4.+Design+of+Discrete-Time+Filters

4.+Design+of+Discrete-Time+Filters - 4. Design of...

Info iconThis preview shows pages 1–6. Sign up to view the full content.

View Full Document Right Arrow Icon
4. Design of Discrete-Time Filters 4.1. Introduction (7.0) 4.2. Frame of Design of IIR Filters (7.1) 4.3. Design of IIR Filters by Impulse Invariance (7.1) 4.4. Design of IIR Filters by Bilinear Transformation (7.1) 4.5. Design of FIR Filters by Windowing (7.2)
Background image of page 1

Info iconThis preview has intentionally blurred sections. Sign up to view the full version.

View Full DocumentRight Arrow Icon
4.1. Introduction 4.1.1. Overview A discrete-time filter is a discrete-time system which passes some frequency components and stops others. An ideal discrete-time filter is best in frequency selectivity. It passes the frequency components in the pass band distortionlessly and stops the frequency components in the stop band completely. Unfortunately, it is noncausal and cannot be implemented in real time. This is undesired in many applications. In such a case, we need to design a causal discrete-time filter which approximates the ideal discrete-time filter functionally. The goal of the design is an impulse response, a frequency response, a system function, a linear constant-coefficient difference equation or another. An ideal filter can be approximated by an IIR or FIR filter. An IIR filter usually needs less cost, i.e., less computation and memory, and an FIR filter usually has a better performance, especially in the phase
Background image of page 2
response. If a generalized linear phase is needed, we usually use an FIR filter. 4.1.2. Analysis of Ideal Filters Consider an ideal lowpass filter. The analysis can be extended to other types of ideal filters. Over period [  , ), the frequency response of an ideal lowpass filter is defined as . otherwise , 0 | | ), j exp( ) ( H c  (4.1) Let x i (n)=A i exp(j i n) be a frequency component of the input signal. Then, the corresponding output signal of this filter is y i (n)=A i exp(j i n)H( i ). (4.2) If | i |  c , then
Background image of page 3

Info iconThis preview has intentionally blurred sections. Sign up to view the full version.

View Full DocumentRight Arrow Icon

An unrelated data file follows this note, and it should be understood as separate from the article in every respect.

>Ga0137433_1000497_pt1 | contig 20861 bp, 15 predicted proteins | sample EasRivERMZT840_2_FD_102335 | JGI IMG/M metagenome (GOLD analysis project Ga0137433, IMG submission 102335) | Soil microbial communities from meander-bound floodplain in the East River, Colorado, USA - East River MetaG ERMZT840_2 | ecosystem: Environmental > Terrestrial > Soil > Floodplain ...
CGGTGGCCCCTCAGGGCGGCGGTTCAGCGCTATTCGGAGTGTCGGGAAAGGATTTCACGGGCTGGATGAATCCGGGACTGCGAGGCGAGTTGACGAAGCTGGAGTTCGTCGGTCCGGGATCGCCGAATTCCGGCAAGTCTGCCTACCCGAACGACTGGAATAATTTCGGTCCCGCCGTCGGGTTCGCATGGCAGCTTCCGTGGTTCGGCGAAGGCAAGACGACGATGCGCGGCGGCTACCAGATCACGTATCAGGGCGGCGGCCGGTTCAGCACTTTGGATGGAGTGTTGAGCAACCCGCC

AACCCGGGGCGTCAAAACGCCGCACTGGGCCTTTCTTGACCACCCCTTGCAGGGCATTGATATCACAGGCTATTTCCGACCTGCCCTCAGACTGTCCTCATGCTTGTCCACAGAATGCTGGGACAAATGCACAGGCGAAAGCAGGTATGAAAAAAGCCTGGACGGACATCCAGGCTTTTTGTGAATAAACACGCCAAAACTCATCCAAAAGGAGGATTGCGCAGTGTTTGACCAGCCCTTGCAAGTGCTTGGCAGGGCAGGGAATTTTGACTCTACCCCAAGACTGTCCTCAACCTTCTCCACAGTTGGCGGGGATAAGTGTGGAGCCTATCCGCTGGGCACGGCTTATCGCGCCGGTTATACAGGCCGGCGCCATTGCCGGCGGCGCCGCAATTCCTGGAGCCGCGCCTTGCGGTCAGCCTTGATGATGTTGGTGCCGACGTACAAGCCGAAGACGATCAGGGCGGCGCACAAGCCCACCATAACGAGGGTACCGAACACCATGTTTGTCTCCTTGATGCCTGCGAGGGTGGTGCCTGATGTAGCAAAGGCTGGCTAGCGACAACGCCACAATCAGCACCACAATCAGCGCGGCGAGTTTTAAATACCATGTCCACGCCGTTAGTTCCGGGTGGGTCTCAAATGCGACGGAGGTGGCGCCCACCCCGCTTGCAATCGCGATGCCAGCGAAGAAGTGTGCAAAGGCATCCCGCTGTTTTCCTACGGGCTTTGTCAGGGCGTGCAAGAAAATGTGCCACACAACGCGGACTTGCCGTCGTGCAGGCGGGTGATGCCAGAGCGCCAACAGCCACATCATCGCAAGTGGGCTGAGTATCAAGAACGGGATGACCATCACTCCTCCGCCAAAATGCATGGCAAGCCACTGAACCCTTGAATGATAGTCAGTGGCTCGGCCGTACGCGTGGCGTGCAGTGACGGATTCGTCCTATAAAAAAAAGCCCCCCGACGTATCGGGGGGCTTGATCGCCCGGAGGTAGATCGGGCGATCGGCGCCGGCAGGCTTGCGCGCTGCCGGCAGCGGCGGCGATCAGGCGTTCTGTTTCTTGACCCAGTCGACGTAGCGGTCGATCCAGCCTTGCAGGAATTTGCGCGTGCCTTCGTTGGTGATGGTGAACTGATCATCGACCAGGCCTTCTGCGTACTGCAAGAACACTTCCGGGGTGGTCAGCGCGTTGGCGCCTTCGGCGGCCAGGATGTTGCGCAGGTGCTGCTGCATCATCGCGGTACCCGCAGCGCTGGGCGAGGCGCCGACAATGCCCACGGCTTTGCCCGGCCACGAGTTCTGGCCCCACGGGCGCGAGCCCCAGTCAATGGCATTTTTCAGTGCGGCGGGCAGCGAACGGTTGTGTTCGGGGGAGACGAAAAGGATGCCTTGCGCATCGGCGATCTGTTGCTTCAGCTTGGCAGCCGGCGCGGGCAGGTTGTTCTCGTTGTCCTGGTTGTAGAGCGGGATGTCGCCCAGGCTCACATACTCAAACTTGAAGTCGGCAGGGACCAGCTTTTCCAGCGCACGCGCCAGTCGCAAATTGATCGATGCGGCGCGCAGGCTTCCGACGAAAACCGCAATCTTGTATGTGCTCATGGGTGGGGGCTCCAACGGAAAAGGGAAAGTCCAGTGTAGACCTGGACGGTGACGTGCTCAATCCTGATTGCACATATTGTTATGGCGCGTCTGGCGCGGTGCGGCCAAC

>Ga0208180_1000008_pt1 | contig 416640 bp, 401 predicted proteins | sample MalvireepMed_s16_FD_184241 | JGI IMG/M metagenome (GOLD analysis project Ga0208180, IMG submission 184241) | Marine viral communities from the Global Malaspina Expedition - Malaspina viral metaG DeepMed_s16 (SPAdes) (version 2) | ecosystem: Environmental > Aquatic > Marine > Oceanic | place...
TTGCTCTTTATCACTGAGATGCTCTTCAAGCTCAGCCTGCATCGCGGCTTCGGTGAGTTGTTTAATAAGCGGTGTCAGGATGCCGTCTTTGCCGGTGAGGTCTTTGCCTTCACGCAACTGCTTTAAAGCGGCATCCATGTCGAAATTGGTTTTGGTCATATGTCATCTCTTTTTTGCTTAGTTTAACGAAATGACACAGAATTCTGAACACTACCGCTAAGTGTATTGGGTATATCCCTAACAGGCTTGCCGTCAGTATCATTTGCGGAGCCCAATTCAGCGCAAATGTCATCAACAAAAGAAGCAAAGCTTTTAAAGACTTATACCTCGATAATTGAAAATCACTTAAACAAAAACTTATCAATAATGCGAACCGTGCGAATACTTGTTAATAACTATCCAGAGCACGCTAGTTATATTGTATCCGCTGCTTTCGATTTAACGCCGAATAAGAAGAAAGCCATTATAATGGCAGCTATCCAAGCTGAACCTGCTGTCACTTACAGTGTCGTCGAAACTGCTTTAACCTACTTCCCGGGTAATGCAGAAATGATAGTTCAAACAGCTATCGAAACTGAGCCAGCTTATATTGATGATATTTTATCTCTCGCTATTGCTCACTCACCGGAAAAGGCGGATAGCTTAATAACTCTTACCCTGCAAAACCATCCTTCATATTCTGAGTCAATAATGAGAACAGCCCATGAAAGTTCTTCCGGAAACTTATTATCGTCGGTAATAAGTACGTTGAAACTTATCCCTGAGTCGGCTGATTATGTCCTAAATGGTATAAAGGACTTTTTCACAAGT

  . ) n ( ) n ( sin ) n ( h c (4.5) y i (n)=A i exp[j i (n  )], (4.3) i.e., x i (n) is passed with a constant delay . If | i |> c , then y i (n)=0, (4.4) i.e., x i (n) is stopped completely. Thus, the ideal lowpass filter has the best frequency selectivity. The impulse response of the ideal lowpass filter is Since h(n) 0 for n<0, the ideal lowpass filter is noncausal and cannot be implemented in real time. However, in practical applications, a causal lowpass filter is often required. In such cases, we need to find a causal lowpass filter which approximates the ideal lowpass filter functionally. Depending on a specific application, this causal lowpass filter can be an IIR or FIR filter.
Background image of page 4
4.2. Frame of Design of IIR Filters Conventionally, the design of a discrete-time IIR filter involves a transform from a continuous-time IIR filter into the discrete-time IIR filter. It consists of three steps: 1. Find the specifications on the continuous-time IIR filter from the specifications on the discrete-time IIR filter. 2. Find the system function of the continuous-time IIR filter from
Background image of page 5

Info iconThis preview has intentionally blurred sections. Sign up to view the full version.

View Full DocumentRight Arrow Icon
Image of page 6
This is the end of the preview. Sign up to access the rest of the document.

Page1 / 26

4.+Design+of+Discrete-Time+Filters - 4. Design of...

This preview shows document pages 1 - 6. Sign up to view the full document.

View Full Document Right Arrow Icon
Ask a homework question - tutors are online